Barriers to Communication

Safeguard the well-being of children and young people
The United Nations Convention on the ‘Rights of the Child 1989’ was ratified by the U.K on the 16th December 1991.This includes:
• Children’s rights to protection from abuse
• The right to express their views and to be listened to
• The right to care
• services for disabled children
• Services for children living away from home

There is no single piece of legislation that covers safeguarding children and young persons in the U.K.   Different laws and guidelines cover different parts of the U.K: England, Wales, Scotland and Northern Ireland, but the British government regard it bound by the convention and refers to it in child protection guidance.

The Children Act 1989 of England and Wales and the Children Order 1995 of Northern Ireland was to simplify the laws that protect children and young people in their respective UK countries. It was an act to be seen as a serious shake up and made it clear to all that worked with children what their duties were and how they should all work together in the event of allegations of child abuse. England and Wales drew up separate documents with it, emphasised the responsibilities of professionals towards children who are at risk of harm forming Working Together to Safeguard Children (1999).   Further changes were made when the act was reviewed changing the way the system is organised and structured thus forming The Children Act 2004.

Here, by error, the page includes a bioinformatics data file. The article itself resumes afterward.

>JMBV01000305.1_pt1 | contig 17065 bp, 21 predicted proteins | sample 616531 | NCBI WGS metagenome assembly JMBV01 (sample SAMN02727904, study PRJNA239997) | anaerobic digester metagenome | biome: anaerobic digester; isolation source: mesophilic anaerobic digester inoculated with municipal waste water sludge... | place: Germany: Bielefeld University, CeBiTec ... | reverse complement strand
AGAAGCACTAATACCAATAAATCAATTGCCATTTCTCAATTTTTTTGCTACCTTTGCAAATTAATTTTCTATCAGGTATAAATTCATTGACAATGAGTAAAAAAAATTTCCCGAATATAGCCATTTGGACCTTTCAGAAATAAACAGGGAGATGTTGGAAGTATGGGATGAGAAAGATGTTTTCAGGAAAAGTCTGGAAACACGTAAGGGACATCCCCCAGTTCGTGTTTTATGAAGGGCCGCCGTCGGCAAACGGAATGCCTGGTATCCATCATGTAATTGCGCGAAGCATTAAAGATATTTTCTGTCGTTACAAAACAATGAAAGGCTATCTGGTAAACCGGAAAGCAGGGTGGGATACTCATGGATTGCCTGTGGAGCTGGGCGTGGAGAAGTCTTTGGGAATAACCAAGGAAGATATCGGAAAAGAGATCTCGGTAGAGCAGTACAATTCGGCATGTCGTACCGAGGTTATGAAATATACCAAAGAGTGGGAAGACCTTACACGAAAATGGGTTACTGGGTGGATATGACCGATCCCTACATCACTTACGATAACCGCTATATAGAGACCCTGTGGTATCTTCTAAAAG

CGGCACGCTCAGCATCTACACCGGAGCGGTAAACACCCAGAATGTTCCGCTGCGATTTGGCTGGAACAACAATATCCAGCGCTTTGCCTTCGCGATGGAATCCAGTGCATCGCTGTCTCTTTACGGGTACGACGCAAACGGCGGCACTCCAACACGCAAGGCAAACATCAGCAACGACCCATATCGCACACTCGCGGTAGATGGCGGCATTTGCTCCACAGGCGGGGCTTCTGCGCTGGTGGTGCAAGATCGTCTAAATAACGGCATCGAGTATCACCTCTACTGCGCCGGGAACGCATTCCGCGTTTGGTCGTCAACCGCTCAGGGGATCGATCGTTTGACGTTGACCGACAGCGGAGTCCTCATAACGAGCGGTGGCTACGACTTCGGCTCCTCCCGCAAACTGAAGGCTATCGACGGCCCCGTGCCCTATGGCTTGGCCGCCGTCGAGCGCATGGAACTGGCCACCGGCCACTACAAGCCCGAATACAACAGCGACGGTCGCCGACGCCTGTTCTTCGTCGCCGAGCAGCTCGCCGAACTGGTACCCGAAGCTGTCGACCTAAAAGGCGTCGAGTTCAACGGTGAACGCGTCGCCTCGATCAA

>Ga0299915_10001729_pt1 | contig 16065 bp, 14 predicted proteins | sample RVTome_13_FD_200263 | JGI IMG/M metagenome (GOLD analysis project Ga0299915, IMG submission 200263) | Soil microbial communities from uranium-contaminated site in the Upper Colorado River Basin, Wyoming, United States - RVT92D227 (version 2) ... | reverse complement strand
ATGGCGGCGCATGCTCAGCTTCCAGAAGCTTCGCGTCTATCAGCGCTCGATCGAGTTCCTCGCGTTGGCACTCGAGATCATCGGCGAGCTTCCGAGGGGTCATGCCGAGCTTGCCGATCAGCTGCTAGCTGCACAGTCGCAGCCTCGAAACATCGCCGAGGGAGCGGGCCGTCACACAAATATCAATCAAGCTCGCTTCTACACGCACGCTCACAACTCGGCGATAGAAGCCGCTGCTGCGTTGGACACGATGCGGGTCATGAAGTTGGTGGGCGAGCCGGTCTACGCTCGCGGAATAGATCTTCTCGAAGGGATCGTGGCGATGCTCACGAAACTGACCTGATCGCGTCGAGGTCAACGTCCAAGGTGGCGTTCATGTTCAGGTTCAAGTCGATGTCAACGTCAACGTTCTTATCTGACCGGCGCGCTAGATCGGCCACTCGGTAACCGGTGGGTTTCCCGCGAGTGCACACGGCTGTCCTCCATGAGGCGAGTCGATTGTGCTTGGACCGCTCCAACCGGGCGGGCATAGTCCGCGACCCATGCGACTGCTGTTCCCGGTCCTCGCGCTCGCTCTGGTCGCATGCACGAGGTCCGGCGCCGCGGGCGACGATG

After the tragic death of Victoria Climbie at the hands of her carers in February 2000, when the judge at the trial later in the year described the people in Climber’s case as “blindingly incompetent”   by all authorities involved (police, social services department of four local authorities, the National Health service (NHS), the National Society for the Prevention of Cruelty to Children (NSPCC) and local churches all had contact with Victoria) as all failed to investigate properly yet all noted signs of abuse. In April 2000 the...